It took a few years, and a collective effort by several neighborhood groups, but Gardere Lane will finally have sidewalks as early as this summer. 

Mayor-President Sharon Weston Broome on Wednesday hosted a groundbreaking ceremony for the Gardere Lane Pedestrian Improvements project which will give residents in the community a safer path to traverse up and down the busy thoroughfare. 

The $663,891 project involves the installation of approximately 6,000 feet of 5-foot wide sidewalks along the east side of Gardere Lane from Nicholson Highway to Burbank Drive. 

Currently, people in the community are forced to walk along the narrow shoulder of the two-lane street to reach neighborhood stores and bus stops, or else plod through ditches littered with trash and debris. 

Karen Lee, president of the South Burbank Crime Prevention District, said there have been far too many pedestrian-related accidents and deaths because of the current configuration. 

"I've been living here for 29 years; I've seen some stuff," Lee said. 

At Wednesday's groundbreaking Lee said she was "tickled pink" to learn that she and others from various neighborhood groups in the Gardere Lane area will finally get to see sidewalks and lighting along the main corridor of their neighborhoods.

Emiko Atherton, director of the National Complete Streets Coalition, said Gardere's lack of pedestrian-friendly infrastructure is reflective of a national trend her organization sees in pedestrian-related fatalities in predominantly black, low-income communities.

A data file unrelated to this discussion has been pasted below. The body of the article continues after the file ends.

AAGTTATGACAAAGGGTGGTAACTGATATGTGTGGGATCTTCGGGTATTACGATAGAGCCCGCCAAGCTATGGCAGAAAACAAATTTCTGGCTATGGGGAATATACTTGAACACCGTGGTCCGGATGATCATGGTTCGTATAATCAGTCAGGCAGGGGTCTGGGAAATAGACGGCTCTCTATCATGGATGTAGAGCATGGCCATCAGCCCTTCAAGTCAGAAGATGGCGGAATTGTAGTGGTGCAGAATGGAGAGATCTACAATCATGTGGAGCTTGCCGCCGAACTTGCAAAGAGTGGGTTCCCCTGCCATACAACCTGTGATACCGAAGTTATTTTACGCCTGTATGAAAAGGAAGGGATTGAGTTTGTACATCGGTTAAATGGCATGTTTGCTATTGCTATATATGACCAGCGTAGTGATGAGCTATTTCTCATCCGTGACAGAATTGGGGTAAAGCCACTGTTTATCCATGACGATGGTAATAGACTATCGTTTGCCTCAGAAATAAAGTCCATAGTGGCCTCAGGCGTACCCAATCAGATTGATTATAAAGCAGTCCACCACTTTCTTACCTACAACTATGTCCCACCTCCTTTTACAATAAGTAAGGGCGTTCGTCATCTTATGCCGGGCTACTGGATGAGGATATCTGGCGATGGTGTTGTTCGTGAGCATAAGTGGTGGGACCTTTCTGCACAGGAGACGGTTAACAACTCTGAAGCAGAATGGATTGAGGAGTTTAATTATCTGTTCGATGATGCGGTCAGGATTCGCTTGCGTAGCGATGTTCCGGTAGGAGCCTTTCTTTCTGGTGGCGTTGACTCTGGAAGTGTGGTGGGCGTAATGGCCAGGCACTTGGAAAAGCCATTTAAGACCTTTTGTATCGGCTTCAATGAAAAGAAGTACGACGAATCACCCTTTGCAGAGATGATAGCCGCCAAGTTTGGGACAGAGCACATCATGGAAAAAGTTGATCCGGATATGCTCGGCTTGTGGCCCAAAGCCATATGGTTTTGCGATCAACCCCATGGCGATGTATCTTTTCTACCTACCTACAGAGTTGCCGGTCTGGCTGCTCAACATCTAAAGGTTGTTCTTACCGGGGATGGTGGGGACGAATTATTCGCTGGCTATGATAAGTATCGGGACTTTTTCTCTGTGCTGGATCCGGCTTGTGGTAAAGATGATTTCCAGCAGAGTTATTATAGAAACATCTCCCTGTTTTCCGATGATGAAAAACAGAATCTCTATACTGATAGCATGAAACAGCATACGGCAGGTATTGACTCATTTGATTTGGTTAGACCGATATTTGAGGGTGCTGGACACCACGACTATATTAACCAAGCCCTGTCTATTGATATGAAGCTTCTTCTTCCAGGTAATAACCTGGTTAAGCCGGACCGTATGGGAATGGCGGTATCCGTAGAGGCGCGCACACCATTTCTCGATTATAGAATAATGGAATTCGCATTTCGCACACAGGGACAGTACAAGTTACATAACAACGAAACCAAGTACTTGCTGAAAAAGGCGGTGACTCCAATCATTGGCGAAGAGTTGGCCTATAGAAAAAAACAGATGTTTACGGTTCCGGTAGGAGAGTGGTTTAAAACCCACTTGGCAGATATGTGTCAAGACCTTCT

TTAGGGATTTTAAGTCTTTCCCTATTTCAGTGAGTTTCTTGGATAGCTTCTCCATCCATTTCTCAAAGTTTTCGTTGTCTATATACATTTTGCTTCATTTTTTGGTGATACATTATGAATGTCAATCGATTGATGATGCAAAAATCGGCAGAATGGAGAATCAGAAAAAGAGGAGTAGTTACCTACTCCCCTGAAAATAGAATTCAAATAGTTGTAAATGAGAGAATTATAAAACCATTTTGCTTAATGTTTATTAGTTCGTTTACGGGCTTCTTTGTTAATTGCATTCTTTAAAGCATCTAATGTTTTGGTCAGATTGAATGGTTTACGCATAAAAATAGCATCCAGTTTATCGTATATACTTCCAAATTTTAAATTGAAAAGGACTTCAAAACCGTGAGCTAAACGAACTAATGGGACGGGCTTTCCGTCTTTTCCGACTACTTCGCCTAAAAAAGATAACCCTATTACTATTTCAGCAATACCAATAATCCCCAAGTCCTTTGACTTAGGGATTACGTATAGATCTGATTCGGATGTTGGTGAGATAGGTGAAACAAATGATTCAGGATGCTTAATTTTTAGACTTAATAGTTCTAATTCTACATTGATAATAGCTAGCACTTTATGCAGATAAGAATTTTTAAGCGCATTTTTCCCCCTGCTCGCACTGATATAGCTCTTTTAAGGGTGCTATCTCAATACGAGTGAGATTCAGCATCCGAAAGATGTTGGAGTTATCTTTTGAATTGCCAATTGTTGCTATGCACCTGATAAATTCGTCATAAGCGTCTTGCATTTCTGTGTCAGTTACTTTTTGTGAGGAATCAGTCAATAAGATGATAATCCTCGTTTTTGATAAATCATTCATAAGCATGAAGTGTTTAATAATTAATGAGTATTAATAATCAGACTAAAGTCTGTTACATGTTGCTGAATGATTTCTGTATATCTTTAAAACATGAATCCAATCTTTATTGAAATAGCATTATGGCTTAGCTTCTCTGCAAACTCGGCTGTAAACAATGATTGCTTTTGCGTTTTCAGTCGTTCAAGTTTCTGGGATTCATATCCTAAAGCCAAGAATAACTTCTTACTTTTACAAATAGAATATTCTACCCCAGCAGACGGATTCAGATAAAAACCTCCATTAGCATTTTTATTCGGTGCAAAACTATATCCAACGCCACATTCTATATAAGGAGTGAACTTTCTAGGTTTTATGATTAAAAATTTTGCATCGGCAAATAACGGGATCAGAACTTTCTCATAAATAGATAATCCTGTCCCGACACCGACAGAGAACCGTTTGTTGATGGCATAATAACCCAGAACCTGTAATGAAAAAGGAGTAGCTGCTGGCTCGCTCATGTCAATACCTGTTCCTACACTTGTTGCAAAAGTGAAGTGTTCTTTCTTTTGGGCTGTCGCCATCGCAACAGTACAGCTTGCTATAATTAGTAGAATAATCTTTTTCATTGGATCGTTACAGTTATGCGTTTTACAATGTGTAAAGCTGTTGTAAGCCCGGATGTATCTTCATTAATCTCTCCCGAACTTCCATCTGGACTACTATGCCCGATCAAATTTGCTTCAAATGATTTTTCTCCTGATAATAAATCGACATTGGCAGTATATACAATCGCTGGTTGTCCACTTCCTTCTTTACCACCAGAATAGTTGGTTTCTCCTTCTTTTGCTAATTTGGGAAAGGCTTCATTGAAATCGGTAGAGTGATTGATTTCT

A 2016 report ranked Baton Rouge as one of the top 20 metro areas in the country most dangerous to pedestrians due to its lack of sidewalks. 

"The city definitely has a transportation system designed to move cars, not people," Atherton said. "When you look at past reports, people of color a more disproportionately impacted by pedestrian fatalities. They have not received the transportation investment that other wealthy communities have." 

The city-parish has hired KCR Contractors to execute the project, which has a June completion date. 

A Transportation Alternatives Program grant is paying for about 80 percent of the project's costs, with revenue from the local sales tax money generated by the 2005 voter-approved Green Light Plan paying for the remainder needed to build it. 

Broome praised the yearslong efforts of Lee and others in Gardere to see the project come to fruition. 

"There are a lot of people that are cheering this community on," Broome said in her address to the groundbreaking ceremony attendees. 

Lee said the sidewalk project is small way to make a big impact for the neighborhood. 

"This is going to be the greatest visual you can see of Gardere changing for the better," she said. "It’s been a long time, but you know what, we appreciate it." 


Follow Terry Jones on Twitter, @tjonesreporter.